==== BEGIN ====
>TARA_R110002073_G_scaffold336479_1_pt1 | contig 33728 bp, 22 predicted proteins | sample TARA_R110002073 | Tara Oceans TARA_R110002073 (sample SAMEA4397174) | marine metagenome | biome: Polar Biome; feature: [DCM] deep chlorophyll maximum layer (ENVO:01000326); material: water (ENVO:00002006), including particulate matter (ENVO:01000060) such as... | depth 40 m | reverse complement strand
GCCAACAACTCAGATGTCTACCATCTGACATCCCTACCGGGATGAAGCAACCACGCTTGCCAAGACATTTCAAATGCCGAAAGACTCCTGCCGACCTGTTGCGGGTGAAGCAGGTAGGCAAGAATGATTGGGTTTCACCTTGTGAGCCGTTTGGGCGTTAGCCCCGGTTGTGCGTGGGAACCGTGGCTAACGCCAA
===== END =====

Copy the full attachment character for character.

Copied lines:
>TARA_R110002073_G_scaffold336479_1_pt1 | contig 33728 bp, 22 predicted proteins | sample TARA_R110002073 | Tara Oceans TARA_R110002073 (sample SAMEA4397174) | marine metagenome | biome: Polar Biome; feature: [DCM] deep chlorophyll maximum layer (ENVO:01000326); material: water (ENVO:00002006), including particulate matter (ENVO:01000060) such as... | depth 40 m | reverse complement strand
GCCAACAACTCAGATGTCTACCATCTGACATCCCTACCGGGATGAAGCAACCACGCTTGCCAAGACATTTCAAATGCCGAAAGACTCCTGCCGACCTGTTGCGGGTGAAGCAGGTAGGCAAGAATGATTGGGTTTCACCTTGTGAGCCGTTTGGGCGTTAGCCCCGGTTGTGCGTGGGAACCGTGGCTAACGCCAA